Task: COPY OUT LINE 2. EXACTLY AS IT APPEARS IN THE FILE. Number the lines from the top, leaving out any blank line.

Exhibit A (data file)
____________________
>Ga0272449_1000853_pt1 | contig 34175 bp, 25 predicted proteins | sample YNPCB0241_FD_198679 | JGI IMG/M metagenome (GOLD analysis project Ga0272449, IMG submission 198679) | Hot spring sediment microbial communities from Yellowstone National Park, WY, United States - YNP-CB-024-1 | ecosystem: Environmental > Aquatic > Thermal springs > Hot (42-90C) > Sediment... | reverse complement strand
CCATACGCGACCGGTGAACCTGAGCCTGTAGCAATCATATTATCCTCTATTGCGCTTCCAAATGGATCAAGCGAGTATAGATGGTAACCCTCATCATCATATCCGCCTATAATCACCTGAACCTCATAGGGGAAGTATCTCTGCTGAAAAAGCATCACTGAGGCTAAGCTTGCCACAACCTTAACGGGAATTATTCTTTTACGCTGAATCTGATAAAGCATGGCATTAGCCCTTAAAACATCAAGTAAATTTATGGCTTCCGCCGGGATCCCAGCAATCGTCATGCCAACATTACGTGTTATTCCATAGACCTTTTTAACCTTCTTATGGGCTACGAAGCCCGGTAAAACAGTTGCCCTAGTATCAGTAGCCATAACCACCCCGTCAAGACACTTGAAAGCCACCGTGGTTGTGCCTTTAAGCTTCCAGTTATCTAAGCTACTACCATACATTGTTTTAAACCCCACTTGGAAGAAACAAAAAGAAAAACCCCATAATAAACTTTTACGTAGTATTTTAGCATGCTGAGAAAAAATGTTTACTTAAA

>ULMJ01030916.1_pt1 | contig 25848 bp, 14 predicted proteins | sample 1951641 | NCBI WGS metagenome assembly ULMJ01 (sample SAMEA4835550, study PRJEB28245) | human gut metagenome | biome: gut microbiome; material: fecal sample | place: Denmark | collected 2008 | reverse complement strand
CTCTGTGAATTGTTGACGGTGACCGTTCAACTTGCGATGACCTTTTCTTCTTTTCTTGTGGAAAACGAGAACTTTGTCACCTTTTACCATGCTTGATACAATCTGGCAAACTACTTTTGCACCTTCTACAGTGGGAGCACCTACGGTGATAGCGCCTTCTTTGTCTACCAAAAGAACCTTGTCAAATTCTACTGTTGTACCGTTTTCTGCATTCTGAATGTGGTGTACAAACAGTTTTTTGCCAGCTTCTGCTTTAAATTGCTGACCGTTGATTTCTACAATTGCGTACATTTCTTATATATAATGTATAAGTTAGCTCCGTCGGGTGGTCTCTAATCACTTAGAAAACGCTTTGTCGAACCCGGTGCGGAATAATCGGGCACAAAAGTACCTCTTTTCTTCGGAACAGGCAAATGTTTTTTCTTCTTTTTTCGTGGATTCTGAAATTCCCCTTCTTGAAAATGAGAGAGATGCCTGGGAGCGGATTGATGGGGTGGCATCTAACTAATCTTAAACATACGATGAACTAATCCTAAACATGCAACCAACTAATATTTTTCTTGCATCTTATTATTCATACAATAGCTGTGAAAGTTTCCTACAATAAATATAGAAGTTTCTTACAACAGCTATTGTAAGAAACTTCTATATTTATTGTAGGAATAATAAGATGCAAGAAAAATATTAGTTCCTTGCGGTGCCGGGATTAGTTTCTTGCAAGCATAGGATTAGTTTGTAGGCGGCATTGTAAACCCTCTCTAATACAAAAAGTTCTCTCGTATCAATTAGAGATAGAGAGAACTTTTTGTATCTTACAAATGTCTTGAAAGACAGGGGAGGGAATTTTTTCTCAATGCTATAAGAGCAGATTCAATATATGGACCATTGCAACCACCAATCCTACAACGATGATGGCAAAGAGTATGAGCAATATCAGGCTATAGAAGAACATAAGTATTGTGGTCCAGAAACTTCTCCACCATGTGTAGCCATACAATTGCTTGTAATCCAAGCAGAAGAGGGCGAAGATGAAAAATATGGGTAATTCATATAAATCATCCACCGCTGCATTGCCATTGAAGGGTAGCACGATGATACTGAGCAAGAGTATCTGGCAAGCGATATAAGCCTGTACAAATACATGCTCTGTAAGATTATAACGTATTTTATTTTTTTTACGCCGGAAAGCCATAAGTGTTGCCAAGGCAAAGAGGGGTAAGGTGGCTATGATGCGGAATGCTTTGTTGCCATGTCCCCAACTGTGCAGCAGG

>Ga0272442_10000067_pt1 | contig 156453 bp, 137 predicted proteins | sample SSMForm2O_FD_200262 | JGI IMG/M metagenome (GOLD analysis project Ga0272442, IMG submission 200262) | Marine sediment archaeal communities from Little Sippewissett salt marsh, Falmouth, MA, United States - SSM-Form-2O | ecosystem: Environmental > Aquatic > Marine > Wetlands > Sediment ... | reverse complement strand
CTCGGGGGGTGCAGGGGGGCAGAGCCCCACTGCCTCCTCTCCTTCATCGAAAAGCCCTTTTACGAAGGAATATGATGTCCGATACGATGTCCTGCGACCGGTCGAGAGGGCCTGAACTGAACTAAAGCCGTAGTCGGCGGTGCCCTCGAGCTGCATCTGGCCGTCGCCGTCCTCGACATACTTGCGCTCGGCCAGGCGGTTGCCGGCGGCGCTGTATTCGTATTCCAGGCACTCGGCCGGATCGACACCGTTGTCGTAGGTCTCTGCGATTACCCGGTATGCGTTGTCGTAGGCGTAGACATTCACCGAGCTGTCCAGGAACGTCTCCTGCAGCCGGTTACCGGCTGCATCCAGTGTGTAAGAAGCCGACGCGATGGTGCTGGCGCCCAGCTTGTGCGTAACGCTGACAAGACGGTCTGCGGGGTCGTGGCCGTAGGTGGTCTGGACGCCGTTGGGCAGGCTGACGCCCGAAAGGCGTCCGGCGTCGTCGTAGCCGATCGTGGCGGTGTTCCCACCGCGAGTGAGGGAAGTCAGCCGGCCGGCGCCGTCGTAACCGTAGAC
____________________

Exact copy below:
CCATACGCGACCGGTGAACCTGAGCCTGTAGCAATCATATTATCCTCTATTGCGCTTCCAAATGGATCAAGCGAGTATAGATGGTAACCCTCATCATCATATCCGCCTATAATCACCTGAACCTCATAGGGGAAGTATCTCTGCTGAAAAAGCATCACTGAGGCTAAGCTTGCCACAACCTTAACGGGAATTATTCTTTTACGCTGAATCTGATAAAGCATGGCATTAGCCCTTAAAACATCAAGTAAATTTATGGCTTCCGCCGGGATCCCAGCAATCGTCATGCCAACATTACGTGTTATTCCATAGACCTTTTTAACCTTCTTATGGGCTACGAAGCCCGGTAAAACAGTTGCCCTAGTATCAGTAGCCATAACCACCCCGTCAAGACACTTGAAAGCCACCGTGGTTGTGCCTTTAAGCTTCCAGTTATCTAAGCTACTACCATACATTGTTTTAAACCCCACTTGGAAGAAACAAAAAGAAAAACCCCATAATAAACTTTTACGTAGTATTTTAGCATGCTGAGAAAAAATGTTTACTTAAA